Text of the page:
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Minnesota Votes for Housing 2020

Candidate responses in italics.

Name: Laurie Pryor

City/Town: Minnetonka

Legislative District: 48A

Party: DFL

1: A national poll in May 2020 found that 78% of the public believes our elected leaders are not putting enough attention on people’s need for help to pay for their housing during the coronavirus outbreak. What do you believe is the role of government in ensuring everyone has access to housing?

As a State Representative, my focus is on Minnesota state government. Our priority right now is to pass a bonding bill. In the July Special Session, I voted for the largest package of financial support for affordable housing yet proposed. Unfortunately, all of the Republican members voted no and the bill failed. We must pass this support and then expand to meet the current crisis.

2: In Minnesota, 80 of 87 counties do not have the capacity to provide sufficient shelter or temporary housing to those who are homeless. Nationally, a study of US cities found that 25 percent of all requests for emergency shelter went unmet. What will you do to end homelessness? 

In Minnesota, we need to address issues of structural racism and all the opportunity deficits it produces. To end homelessness we need to ensure access to equitable education, high quality and reliable childcare, healthcare, good paying jobs, and affordable housing. We need comprehensive support for families in order to prevent homelessness.

3: According to the Census Bureau's July 22 Household Pulse Survey for Minnesota, and Stout’s analysis of this data, there are 132,000 potential eviction filings over the next 4 months in Minnesota. Over 90% of evictions in Minnesota are for non-payment of rent. What will you do to prevent evictions?

I will work with the Governor to provide assistance to renters and landlords. Clearly the nonpayment of rent has been caused by high levels of unemployment due to the COVIC-19 pandemic and we must provide relief to help people through this emergency.

4: Being denied where to live because of race, family status, or disability is discrimination. In Minnesota, 53% more whites are homeowners than Black residents, a statistic that dwarfs the national racial homeownership gap of 30%. What meaningful steps will you take to address the root problems of racial disparities in housing?

I voted with the majority in the House to declare that racism is public health crisis in Minnesota. Going forward, we are bound to consider all legislation through an equity lens. I believe that this is a start for changes Minnesotans want to see. When we identify choices and policies that have a negative impact on communities of color, we must respond and change. It will be a long road back from the disparities that persist today, but we must begin the journey.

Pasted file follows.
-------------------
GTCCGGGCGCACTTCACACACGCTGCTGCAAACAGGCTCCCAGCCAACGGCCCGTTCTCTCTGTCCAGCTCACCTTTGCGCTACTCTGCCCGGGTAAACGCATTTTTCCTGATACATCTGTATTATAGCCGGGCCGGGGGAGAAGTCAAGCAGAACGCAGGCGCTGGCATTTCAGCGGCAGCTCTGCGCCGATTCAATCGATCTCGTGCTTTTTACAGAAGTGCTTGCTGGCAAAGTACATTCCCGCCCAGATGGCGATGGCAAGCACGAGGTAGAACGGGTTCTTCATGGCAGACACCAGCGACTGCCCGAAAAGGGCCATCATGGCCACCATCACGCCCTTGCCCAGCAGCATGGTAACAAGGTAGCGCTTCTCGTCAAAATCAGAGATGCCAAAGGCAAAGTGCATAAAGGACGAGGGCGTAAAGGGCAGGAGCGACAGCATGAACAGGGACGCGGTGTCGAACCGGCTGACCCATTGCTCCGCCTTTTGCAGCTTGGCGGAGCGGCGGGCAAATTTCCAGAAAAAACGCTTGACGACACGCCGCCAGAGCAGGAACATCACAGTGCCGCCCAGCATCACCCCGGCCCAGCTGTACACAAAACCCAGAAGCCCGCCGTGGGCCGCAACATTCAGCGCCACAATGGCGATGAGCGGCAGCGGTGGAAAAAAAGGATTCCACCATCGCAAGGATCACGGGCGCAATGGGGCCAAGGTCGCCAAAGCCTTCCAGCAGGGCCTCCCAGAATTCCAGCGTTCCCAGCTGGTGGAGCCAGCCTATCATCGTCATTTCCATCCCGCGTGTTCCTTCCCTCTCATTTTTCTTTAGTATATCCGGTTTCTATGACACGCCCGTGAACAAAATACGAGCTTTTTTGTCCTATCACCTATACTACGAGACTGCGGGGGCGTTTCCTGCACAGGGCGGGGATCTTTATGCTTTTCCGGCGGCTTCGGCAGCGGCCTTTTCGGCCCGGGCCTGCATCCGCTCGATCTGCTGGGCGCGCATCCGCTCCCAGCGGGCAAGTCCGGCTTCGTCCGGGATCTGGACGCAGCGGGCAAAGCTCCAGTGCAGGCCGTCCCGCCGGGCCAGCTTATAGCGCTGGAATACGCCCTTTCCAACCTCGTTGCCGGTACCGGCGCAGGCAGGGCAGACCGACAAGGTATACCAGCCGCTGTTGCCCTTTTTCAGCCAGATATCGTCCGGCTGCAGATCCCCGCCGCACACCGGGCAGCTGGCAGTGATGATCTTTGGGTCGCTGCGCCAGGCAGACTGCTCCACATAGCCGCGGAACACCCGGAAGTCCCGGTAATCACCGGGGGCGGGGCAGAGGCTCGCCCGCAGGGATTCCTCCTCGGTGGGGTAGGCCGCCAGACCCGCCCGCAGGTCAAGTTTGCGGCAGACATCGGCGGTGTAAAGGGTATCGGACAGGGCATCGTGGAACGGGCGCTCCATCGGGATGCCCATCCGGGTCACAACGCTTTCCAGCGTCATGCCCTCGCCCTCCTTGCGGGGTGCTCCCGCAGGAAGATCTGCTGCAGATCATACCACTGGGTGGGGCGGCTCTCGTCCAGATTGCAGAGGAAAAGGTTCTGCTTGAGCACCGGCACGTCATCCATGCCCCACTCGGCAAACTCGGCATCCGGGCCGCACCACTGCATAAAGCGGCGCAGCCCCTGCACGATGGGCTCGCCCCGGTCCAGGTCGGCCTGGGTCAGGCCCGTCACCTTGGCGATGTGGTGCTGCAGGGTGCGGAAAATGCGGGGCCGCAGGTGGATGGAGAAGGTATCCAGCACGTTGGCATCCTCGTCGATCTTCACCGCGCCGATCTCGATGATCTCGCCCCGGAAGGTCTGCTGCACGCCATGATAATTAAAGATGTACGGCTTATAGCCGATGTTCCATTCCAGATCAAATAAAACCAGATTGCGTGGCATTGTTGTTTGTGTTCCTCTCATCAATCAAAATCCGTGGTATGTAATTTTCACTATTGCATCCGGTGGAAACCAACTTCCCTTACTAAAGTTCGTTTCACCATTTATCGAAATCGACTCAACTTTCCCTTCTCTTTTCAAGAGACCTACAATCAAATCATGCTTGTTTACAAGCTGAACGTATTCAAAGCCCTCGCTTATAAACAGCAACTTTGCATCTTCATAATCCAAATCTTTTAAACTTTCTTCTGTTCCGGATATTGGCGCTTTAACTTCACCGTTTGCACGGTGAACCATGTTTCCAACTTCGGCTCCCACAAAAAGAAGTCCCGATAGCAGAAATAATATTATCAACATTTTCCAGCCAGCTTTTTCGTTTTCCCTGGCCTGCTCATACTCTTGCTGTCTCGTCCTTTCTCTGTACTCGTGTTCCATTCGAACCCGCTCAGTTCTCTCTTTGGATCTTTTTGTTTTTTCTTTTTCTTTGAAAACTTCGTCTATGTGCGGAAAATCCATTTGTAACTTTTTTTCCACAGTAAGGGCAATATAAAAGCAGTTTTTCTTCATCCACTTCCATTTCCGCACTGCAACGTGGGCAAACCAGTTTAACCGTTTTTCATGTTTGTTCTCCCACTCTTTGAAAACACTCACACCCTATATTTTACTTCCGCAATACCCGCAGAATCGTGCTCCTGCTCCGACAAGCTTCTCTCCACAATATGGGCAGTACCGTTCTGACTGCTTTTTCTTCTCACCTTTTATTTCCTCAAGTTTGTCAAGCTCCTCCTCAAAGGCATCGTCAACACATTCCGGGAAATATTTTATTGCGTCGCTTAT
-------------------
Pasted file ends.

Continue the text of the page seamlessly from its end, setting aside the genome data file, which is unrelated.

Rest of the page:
5: Our housing crisis includes a lack of safe, stable homes in Minnesota. The 2018 Minnesota Task Force on Housing identified a need for 300,000 new ownership and rental homes over the next decade. While there are 180,000 Minnesota renters with incomes at 30% area median income, only 100 units affordable to these families are produced each year. What steps will you take to support Minnesotans’ access to homes, especially for under resourced households?

As I stated in my first question, our first step is pass the bonding bill.

6: More than ever, the public understands the connection between housing and health, as well as education, transportation, and more. What housing-based strategy would you use to improve health outcomes for Minnesotans?

I know that housing plays an important role in the social determinants of health. Among the strategies that improve health are promoting safe and walk-able neighborhoods, removing environmental hazards in the air and water, and removing environmental hazards in the homes such as lead and radon.

7: Over 188,000 Minnesota renter households between the ages of 25 and 44 are income-qualified to purchase a home but continue to rent, including 64,000 households of color. What steps will you take to increase opportunities for renters to purchase homes, condos, or cooperative ownership models, if they choose?

I would focus on making sure that our statutes support home ownership for groups that traditional have been shut out.

8: Including community recommendations when developing policies and programs is a best practice for effective and lasting solutionsHow will you include those impacted by housing needs in developing and implementing housing solutions?

I will make myself available to community groups. Even in these times, virtual meetings do bring people together.